Job Creators In Missouri Hurt After 100 Days Without Ex-Im

Today marks 100 days since Congress allowed the Export-Import (Ex-Im) Bank to expire. Ex-Im’s lapse has made it more difficult for businesses around the country to compete in the international arena, putting thousands of U.S. jobs in jeopardy. Many of these jobs are in the state of Missouri, where the Ex-Im Bank has played a key role in helping companies seize opportunities to grow.

Since 2007 in Missouri, Ex-Im has supported:

  • $1.47 billion in export sales
  • 125 companies
  • 9,390 jobs

Please see below for what businesses across the state have been saying about Ex-Im and what a continued lapse means for them.




Al Moresi, Controller, Semi-Bulk Systems (St. Louis, MO)

“It Will Be Problematic If They Never Approve The Ex-Im Bank Again.” “Al Moresi, Semi-Bulk’s controller, said the company hasn’t had any export transactions since July. ‘It will be problematic if they never approve the Ex-Im Bank again, because we would have to go to somebody who charges higher fees,’ he said.” (David Nicklaus, “Loss Of Ex-Im Bank Is Starting To Cost U.S. Jobs,” St. Louis Post Dispatch10/4/15)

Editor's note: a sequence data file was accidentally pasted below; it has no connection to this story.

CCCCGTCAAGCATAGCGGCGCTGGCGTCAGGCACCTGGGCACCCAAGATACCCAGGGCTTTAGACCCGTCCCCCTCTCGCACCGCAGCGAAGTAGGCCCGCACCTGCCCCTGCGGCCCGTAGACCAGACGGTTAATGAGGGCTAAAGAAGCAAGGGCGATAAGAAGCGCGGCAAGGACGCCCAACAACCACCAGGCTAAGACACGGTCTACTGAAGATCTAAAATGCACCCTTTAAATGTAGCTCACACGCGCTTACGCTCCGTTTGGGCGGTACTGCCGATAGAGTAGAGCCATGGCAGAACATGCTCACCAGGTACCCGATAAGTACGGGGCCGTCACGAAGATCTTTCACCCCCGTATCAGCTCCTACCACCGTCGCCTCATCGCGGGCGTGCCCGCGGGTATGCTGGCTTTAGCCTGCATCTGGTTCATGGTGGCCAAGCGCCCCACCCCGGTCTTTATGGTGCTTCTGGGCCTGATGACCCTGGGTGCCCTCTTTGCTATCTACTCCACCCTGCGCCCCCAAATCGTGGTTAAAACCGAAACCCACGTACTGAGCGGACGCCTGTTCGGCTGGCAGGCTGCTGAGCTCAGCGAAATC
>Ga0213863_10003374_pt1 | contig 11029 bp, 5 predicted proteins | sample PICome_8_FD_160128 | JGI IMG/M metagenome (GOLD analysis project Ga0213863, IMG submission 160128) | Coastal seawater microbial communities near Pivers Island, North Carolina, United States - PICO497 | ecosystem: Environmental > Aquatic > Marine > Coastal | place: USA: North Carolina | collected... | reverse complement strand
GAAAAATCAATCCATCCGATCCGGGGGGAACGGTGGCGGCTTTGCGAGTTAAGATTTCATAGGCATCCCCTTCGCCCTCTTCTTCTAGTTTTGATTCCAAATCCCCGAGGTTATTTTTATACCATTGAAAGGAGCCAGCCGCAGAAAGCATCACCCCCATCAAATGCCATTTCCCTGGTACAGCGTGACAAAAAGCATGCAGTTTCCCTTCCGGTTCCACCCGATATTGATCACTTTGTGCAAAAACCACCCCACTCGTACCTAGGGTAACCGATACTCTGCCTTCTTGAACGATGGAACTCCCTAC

Dan Korte, CEO, LMI Aerospace (St. Charles, MO)

Ex-Im Lapse Has Consequences Throughout Supply Chain. “‘If Boeing does start to lose aircraft sales, we start to lose business,’ said Dan Korte, chief executive of LMI Aerospace in St. Charles. LMI supplies parts for Boeing airliners, and its 2,000 employees are part of the U.S. aerospace industry’s long and complex supply chain. ‘We are only seeing the beginning of the issues related to this,’ Korte said.” (David Nicklaus, “Loss Of Ex-Im Bank Is Starting To Cost U.S. Jobs,” St. Louis Post Dispatch, 10/4/15)

Thom Wellington, Owner, Wellington Environmental (St. Louis, MO)

Manufacturing Jobs In Missouri Can Be Expanded With Help Of Ex-Im. “What most don’t understand is there are thousands of small companies like ours that count on business from these large manufacturers across the entire country. What about us? Consider the jobs that would be generated if we can convince Boeing to manufacture more commercial aircraft parts right here in north St. Louis. These are not low-wage jobs. The entire region will benefit: more home sales, car sales, restaurant traffic, and usage of service providers like ourselves that follow manufacturing jobs.” (Thom and Debbie Wellington, “Export-Import benefits region, puts money in the treasury,” St. Louis Dispatch, 3/24/15)